On the other hand, those 60% of our "bad" customers still cause 80% of our grief and that makes it harder to service our "good" clients, who are actually more deserving of our time and effort. The "good" clients still only get 20% of our time and effort, even though we still produce 80% of our output for them. But we could give them 100% if we did not have to deal with the "bad" customers. The "bad" customers hold things up and slow things down and that's why we only end up putting out about 20% of output for them. If they are not willfully creating obstacles and grief, they are at the very least doing NOTHING to alleviate it and then complaining, which further sucks our will to live.

So I am working on ways to disenfranchise the "bad" customers. Mostly, this is just pushing back when they try to skirt the rules or be lazy or become abusive or simply whine, complain, and cause drama. Sometimes it is just avoidance until they are done having a tantrum and get back to work.

My goodness, if some of these people spent as much time working (20%) as they did complaining (80%), they might even become "good" clients. Until then, they must surely fugoff.


When "bad" customers throw up random obstacles, I don't get worked up anymore. I point out the obstacle(s) and let them know quite plainly that they will see results when the obstacles are removed. I have no ability to remove the obstacles and it is "not my department," as a woman I used to work with many years ago used to say (I still use that saying to this day).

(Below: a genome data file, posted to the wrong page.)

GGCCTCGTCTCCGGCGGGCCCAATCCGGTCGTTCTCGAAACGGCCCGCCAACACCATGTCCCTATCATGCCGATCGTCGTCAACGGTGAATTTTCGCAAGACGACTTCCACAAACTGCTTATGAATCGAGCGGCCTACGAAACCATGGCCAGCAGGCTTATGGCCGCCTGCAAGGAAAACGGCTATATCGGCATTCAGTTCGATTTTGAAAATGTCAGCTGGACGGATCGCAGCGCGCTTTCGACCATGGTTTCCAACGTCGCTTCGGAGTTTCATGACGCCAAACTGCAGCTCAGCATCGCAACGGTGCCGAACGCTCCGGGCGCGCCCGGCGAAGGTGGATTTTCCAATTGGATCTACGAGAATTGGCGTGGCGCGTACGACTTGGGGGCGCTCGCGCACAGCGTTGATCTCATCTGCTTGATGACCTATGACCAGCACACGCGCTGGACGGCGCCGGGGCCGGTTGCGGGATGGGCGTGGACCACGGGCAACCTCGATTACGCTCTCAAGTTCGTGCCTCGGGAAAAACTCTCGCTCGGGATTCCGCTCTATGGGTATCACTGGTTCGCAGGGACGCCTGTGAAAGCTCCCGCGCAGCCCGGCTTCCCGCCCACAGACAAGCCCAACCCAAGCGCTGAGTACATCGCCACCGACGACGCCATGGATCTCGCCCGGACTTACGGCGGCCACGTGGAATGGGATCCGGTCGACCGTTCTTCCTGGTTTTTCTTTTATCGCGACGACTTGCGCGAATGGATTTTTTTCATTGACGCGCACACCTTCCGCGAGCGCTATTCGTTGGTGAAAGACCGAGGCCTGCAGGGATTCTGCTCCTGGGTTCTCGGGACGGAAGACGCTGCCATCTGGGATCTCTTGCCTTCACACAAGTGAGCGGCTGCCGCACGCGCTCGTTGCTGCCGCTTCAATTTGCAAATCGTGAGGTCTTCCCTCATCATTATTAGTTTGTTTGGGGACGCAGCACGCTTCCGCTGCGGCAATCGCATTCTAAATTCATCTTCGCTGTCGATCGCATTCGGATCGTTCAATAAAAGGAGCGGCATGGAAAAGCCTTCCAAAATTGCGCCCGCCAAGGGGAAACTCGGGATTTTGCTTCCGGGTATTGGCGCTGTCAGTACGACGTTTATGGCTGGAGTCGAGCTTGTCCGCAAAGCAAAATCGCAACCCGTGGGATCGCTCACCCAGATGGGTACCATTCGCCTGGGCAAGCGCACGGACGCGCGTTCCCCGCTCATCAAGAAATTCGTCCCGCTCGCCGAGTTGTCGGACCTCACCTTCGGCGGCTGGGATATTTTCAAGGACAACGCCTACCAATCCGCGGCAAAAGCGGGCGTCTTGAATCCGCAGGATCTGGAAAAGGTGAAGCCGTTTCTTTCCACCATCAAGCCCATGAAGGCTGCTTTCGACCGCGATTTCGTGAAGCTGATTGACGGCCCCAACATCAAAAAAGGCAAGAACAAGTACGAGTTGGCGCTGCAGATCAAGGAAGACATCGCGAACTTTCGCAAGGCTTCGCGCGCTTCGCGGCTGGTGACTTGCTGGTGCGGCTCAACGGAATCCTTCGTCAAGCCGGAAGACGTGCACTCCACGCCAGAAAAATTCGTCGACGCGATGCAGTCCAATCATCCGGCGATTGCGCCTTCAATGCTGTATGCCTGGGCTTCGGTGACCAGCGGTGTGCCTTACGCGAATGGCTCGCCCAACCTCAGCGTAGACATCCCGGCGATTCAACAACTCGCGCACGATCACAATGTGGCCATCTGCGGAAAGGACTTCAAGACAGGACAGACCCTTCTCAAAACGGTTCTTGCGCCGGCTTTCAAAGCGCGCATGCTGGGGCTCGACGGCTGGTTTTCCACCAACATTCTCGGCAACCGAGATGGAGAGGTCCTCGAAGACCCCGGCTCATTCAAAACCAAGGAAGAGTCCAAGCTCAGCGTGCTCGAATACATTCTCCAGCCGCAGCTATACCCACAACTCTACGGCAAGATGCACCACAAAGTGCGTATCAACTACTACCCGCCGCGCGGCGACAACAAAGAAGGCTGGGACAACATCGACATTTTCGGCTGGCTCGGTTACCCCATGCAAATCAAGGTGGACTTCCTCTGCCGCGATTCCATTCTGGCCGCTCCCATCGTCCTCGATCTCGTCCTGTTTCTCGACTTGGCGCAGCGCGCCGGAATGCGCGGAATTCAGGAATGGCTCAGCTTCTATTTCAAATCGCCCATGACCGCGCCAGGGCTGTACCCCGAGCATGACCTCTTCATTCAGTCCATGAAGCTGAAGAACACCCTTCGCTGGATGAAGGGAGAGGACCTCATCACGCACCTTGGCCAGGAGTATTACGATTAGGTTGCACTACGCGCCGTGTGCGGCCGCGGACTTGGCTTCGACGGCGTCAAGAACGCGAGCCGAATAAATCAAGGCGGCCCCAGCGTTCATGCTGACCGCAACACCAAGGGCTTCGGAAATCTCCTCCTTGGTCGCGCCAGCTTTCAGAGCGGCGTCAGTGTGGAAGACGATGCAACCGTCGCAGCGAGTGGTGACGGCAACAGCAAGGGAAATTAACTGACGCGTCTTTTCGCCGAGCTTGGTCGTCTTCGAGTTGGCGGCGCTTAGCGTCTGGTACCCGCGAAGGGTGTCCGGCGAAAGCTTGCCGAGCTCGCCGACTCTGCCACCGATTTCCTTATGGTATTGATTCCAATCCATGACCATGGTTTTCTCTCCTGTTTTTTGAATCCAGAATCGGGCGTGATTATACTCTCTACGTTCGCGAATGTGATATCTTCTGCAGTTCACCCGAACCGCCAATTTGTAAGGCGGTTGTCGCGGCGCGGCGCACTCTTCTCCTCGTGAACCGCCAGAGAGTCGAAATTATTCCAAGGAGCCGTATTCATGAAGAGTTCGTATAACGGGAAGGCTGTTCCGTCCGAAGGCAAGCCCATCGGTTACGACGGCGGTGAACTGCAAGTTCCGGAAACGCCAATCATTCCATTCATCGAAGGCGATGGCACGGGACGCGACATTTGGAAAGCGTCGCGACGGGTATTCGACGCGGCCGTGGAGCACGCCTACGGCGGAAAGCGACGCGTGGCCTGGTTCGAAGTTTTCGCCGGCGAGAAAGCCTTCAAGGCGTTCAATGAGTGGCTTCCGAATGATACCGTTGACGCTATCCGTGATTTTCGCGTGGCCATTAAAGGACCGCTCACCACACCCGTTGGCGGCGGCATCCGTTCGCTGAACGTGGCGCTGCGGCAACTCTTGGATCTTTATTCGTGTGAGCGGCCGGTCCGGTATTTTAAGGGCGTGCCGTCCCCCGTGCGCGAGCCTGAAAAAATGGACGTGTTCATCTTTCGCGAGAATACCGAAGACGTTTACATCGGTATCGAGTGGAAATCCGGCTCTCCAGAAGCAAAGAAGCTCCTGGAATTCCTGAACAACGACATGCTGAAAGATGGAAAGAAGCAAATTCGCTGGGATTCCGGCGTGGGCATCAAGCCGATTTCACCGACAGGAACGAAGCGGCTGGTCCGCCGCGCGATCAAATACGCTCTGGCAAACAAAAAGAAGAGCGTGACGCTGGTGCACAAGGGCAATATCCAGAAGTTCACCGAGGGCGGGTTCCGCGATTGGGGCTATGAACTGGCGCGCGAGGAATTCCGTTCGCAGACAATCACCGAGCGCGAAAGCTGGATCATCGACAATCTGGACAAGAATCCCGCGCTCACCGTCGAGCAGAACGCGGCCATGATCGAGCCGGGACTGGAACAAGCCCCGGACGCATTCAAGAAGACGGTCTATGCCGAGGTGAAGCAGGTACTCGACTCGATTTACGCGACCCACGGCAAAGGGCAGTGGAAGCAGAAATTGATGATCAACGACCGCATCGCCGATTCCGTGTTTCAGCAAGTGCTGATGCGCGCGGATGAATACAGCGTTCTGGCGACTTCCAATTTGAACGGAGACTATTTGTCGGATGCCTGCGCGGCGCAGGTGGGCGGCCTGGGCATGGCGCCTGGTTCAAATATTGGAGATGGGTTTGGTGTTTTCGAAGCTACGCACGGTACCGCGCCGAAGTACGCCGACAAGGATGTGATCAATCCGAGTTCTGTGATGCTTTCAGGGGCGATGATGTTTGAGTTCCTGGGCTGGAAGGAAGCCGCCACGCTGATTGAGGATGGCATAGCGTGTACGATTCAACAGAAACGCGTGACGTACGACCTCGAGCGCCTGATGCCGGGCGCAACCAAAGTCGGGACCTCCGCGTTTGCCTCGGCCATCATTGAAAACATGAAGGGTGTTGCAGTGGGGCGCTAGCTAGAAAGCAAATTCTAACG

I know my job description, I know how to do my job amazingly well, and I know what I am responsible for and what I am not. If obstacles prevent me from doing my job, it is up to management to remove the obstacles. However, management is a lot closer to 80% buffoons and douchebags. They should be able to pick out the "bad" customers and either re-train them or get rid of them, but they seldom do.

So I could get worked up about the "bad" apples at work. Or, I can use them as a resource and benefit from them. When the ball is in the court of a "bad" customer, it results in lots of delays and problems. But they are not my delays and problems. I am basically freed up when the ball is in a "bad" customers court. I can go have a bite, come back, and they still might be flailing about in self induced misery.

I need to learn to embrace "bad" coworkers as a benefit. They create free time for me. I think I get frustrated because I want to do my work and get it out the door as efficiently and quickly as possible. The "bad" clients obstruct me from doing this. But why should I care? I don't own the product. I am just a service provider. If I am blocked from providing my service, I am going to go do something fun.

I should be careful what I wish for. If the "bad" customers were all summarily fired tomorrow, I would become a lot busier, because I'd only be working with "good" customers who can turn things around as fast as I do. This is much better, what I have now.

Plus I love my team and my inner circle of smart, competent work peeps. See, my job is really not all that bad. I am going to ride it and milk it and not worry too much about the suckwads.